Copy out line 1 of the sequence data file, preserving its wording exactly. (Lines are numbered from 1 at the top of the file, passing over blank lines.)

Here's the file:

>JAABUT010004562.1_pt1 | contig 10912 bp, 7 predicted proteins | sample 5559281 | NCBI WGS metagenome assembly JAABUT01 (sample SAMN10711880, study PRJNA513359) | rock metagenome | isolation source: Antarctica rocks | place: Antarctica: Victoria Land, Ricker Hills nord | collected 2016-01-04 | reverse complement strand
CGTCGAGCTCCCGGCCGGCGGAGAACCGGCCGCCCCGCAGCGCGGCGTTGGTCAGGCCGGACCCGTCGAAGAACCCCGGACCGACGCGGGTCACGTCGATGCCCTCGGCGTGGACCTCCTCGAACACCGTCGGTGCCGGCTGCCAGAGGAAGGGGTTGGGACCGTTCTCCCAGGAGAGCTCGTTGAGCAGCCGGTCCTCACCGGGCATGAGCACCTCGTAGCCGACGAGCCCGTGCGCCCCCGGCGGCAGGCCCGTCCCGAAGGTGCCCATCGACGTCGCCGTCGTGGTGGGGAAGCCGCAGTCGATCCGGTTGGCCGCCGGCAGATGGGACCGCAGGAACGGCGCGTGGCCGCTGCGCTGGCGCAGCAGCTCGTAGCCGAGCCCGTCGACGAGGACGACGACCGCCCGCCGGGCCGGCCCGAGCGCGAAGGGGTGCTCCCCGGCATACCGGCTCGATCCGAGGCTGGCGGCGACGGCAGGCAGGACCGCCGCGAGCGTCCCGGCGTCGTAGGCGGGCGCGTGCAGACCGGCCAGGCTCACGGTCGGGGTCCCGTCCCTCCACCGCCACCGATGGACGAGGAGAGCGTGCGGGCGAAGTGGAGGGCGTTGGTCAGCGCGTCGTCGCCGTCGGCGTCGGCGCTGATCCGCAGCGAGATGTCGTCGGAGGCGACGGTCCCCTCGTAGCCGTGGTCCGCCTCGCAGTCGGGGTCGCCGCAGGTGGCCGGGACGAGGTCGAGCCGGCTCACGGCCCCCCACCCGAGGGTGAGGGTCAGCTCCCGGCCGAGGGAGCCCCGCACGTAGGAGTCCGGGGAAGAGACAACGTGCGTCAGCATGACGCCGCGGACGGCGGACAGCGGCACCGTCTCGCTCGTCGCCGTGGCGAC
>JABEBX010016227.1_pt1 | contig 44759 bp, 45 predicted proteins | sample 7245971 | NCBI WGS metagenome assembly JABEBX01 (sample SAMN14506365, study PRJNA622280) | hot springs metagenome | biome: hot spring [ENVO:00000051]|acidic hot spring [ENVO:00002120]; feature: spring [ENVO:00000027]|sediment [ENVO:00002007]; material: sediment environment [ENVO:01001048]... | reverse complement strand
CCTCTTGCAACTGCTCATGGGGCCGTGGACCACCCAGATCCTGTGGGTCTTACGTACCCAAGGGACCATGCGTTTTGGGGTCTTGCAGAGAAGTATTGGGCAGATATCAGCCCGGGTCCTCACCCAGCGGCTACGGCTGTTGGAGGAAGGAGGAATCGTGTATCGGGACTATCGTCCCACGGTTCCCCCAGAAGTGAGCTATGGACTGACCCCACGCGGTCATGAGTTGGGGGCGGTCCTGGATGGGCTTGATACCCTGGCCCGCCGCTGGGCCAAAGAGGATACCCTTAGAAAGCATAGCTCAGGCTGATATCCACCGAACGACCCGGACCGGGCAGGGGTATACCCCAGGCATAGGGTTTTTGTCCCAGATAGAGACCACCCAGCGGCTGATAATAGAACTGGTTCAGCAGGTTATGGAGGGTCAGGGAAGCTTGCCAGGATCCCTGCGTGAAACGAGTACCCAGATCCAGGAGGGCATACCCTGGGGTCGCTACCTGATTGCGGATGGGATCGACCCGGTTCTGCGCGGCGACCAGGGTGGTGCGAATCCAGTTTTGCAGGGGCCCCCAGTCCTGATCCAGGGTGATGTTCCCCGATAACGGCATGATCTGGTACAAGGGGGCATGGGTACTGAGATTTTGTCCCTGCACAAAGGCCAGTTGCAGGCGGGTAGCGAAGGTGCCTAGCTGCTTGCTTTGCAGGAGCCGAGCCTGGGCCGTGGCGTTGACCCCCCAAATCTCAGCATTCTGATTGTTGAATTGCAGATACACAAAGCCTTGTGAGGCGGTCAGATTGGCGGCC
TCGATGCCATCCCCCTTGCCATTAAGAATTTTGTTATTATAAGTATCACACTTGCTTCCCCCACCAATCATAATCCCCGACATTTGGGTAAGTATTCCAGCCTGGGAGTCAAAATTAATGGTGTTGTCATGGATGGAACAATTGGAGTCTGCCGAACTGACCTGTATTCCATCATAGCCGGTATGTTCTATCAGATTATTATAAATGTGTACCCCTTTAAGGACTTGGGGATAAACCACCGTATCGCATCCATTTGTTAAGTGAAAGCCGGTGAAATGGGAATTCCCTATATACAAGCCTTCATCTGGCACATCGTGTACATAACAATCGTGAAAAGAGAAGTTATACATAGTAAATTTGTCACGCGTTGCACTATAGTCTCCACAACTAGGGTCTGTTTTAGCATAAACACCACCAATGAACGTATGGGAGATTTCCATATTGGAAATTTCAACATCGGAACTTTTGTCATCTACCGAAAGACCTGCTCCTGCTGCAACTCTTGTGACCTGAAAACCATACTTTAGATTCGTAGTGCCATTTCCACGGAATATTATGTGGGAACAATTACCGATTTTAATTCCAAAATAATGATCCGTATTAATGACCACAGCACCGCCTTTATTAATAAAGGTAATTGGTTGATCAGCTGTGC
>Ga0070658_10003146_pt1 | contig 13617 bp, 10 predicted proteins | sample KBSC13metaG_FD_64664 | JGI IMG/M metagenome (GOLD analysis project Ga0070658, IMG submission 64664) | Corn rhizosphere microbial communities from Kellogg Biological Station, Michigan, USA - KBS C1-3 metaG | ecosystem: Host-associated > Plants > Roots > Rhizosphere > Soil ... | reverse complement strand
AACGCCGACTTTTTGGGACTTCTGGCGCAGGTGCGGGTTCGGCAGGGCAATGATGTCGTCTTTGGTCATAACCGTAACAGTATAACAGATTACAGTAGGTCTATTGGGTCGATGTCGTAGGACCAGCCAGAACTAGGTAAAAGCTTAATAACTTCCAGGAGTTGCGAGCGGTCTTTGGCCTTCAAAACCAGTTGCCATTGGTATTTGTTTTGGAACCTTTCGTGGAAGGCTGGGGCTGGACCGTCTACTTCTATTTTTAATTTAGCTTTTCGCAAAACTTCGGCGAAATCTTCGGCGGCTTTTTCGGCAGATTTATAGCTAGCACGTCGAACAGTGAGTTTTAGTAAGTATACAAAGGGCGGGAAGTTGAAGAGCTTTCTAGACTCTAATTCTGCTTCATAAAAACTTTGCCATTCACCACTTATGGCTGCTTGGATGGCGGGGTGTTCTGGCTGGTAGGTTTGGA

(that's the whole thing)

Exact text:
>JAABUT010004562.1_pt1 | contig 10912 bp, 7 predicted proteins | sample 5559281 | NCBI WGS metagenome assembly JAABUT01 (sample SAMN10711880, study PRJNA513359) | rock metagenome | isolation source: Antarctica rocks | place: Antarctica: Victoria Land, Ricker Hills nord | collected 2016-01-04 | reverse complement strand